IT Management Blog: my thoughts about putting the "i" in IT

Be careful with assigning more power to the CSO to improve information security

Information security has never been as important as now. It's being said and heard everywhere. But organisations should be cautious to translate this to more power for the CSO/CISO.

Information security is a complex matter and is all about risk management. Risks should be assessed daily throughout all levels of the organisations: business management, IT management, IT specialists and end-users. When a firewall expert makes decisions on how to configure a firewall, it is impossible for a Security Officer to participate. The same applies to when the business owner of an application specifies his requirements.

To make these security decisions, you take a variety of issues into consideration such as the perceived threat, the cost to mitigate, impact on usability or operational efficiency.

Information security is just one of the subjects that is being delegated down through the management hierarchy, just like for example financial responsibility.

The risk is that if a CSO and his team are assigned power, they will start telling the people in the organisation what they can and can’t do. And they will threaten staff with non-compliance and force them to follow rigid frameworks. Those others than might take a passive approach and will not take their responsibility and refer to the security department for taking actions. The relationship between Security Officers and the IT-team is in many organisations far from optimal. This has a negative impact on the actual security, even if you are compliant. Compliance does not mean that all is secure.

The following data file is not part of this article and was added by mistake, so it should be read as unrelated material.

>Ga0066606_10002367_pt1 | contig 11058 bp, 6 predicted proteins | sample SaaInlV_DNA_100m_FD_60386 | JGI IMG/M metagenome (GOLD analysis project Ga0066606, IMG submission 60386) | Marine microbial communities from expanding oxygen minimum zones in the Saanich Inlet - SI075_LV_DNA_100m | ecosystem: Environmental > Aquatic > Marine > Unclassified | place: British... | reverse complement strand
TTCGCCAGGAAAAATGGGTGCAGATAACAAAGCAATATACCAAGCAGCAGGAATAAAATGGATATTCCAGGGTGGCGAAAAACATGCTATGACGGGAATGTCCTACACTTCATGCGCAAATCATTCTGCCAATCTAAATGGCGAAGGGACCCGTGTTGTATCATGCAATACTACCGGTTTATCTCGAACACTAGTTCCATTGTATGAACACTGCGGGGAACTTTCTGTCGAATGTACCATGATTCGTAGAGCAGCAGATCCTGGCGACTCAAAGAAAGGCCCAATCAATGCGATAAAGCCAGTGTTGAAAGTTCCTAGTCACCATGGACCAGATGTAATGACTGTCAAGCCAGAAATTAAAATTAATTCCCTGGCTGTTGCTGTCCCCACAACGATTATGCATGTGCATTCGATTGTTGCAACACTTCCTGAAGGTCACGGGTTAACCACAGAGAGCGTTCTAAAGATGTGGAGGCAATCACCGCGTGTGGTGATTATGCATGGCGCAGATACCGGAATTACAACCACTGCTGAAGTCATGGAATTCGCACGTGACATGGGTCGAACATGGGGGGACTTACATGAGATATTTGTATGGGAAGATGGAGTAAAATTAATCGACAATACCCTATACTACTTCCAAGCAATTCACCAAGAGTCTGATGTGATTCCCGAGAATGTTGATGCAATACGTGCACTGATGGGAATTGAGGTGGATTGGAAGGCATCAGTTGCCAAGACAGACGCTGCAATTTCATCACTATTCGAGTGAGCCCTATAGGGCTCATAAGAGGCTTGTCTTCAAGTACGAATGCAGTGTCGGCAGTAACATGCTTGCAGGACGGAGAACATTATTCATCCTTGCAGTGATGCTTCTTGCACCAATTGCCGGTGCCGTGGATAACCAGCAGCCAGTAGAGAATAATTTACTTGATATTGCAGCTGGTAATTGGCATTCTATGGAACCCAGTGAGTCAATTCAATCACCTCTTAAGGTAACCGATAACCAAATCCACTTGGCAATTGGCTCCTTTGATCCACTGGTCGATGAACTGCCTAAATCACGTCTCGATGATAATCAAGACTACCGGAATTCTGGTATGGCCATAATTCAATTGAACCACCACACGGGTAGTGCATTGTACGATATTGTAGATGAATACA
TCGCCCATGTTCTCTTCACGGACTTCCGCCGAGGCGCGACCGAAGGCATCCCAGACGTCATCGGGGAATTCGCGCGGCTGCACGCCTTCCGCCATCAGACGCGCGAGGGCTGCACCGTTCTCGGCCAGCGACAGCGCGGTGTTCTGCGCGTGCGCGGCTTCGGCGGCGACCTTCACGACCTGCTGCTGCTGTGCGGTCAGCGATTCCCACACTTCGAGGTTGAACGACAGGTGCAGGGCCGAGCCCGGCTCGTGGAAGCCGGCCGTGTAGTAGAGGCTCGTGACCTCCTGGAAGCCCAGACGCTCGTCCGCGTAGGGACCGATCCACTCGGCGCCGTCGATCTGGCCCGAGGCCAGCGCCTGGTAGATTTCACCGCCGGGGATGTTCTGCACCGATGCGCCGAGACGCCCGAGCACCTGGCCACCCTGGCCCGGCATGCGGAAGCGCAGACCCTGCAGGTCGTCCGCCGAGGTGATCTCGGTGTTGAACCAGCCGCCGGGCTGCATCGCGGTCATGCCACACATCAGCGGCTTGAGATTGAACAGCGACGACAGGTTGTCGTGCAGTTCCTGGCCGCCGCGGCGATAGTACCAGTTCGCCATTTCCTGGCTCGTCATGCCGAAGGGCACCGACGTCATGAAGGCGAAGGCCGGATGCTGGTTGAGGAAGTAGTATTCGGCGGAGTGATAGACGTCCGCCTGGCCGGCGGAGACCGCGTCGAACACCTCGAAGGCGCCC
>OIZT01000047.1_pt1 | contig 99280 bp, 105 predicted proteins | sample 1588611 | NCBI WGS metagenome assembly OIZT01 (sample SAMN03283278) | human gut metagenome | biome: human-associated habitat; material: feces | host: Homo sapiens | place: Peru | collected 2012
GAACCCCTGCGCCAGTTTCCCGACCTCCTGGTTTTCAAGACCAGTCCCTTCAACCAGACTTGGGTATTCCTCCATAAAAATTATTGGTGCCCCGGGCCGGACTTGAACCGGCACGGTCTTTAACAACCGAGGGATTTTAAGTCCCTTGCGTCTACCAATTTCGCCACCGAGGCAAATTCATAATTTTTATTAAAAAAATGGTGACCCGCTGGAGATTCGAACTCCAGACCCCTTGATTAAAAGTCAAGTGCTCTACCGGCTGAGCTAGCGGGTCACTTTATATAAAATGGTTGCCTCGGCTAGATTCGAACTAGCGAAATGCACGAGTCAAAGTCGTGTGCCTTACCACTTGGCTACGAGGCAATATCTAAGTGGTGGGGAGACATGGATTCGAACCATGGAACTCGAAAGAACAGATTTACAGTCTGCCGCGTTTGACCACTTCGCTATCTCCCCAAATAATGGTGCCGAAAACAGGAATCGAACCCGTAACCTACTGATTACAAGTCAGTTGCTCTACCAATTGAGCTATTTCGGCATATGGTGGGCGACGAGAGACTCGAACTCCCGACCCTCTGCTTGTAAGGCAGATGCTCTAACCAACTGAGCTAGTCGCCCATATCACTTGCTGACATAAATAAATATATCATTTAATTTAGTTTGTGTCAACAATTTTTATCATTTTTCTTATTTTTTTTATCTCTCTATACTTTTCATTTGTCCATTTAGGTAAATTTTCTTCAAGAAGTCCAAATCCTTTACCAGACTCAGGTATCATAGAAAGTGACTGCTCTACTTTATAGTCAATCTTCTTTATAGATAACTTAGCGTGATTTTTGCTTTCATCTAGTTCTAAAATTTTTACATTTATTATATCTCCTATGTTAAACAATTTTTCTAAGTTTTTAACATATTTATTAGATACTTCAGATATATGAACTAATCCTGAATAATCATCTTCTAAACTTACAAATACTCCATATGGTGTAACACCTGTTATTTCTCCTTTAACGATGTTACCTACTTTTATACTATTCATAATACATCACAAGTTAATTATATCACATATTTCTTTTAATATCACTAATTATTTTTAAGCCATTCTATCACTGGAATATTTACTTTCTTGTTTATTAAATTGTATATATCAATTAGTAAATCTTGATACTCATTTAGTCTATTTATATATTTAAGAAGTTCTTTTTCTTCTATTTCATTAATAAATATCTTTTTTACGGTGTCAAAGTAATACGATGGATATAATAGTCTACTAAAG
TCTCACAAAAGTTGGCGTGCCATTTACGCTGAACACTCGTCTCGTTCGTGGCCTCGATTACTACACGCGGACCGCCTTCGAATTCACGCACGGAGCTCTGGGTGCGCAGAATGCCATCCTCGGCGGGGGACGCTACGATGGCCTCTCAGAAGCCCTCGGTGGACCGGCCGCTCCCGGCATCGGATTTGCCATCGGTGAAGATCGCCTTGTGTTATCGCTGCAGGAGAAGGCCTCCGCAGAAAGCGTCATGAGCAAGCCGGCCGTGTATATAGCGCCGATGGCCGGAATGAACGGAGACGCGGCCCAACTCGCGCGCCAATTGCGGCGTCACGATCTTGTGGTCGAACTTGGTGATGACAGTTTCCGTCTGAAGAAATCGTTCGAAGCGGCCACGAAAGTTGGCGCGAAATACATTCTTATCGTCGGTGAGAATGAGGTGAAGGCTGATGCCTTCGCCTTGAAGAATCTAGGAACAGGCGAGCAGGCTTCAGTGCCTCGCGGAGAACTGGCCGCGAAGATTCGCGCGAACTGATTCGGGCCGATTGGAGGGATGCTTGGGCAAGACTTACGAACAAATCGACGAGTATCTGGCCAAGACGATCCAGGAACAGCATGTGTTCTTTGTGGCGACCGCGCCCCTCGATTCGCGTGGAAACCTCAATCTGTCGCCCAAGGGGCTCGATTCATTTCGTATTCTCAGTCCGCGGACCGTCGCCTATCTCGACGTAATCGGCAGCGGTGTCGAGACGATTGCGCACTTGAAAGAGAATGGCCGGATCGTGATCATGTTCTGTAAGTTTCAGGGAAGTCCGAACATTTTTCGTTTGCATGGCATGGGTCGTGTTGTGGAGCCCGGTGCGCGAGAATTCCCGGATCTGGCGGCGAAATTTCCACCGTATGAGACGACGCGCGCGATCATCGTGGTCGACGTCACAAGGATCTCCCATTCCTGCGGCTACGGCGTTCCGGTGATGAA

Specifically, because information security is so important, all employees and all managers should be made fully aware of their responsibility. They should be trained and should be guided with the process. Their effectiveness should be measured through personal KPI’s and team KPI’s. Audits will assist to measure the effectiveness of the organisation but audits and compliance should still be considered as a tool to assist with the objective of the organisation. And information security is only one of the objectives.

The Security Officers play of course a very important role. They can’t be made responsible for the security of the systems. Simply, because to achieve good security, actions should be taken spread out through the organisation that requires too much knowledge of too many technologies.

The Security Officers therefore should use the regulations and frameworks to guide the organisation through the processes, help them to check the status where they are at and provide recommendations for improvement. Of course, when they see a risk, they should not give in and still report the risk via an escalation path to management. But management then decides whether to accept the risk or to act.

If you need to improve your information security, I recommend to set stricter KPI’s for your managers and transform Security Officers into friendly but honest consultants.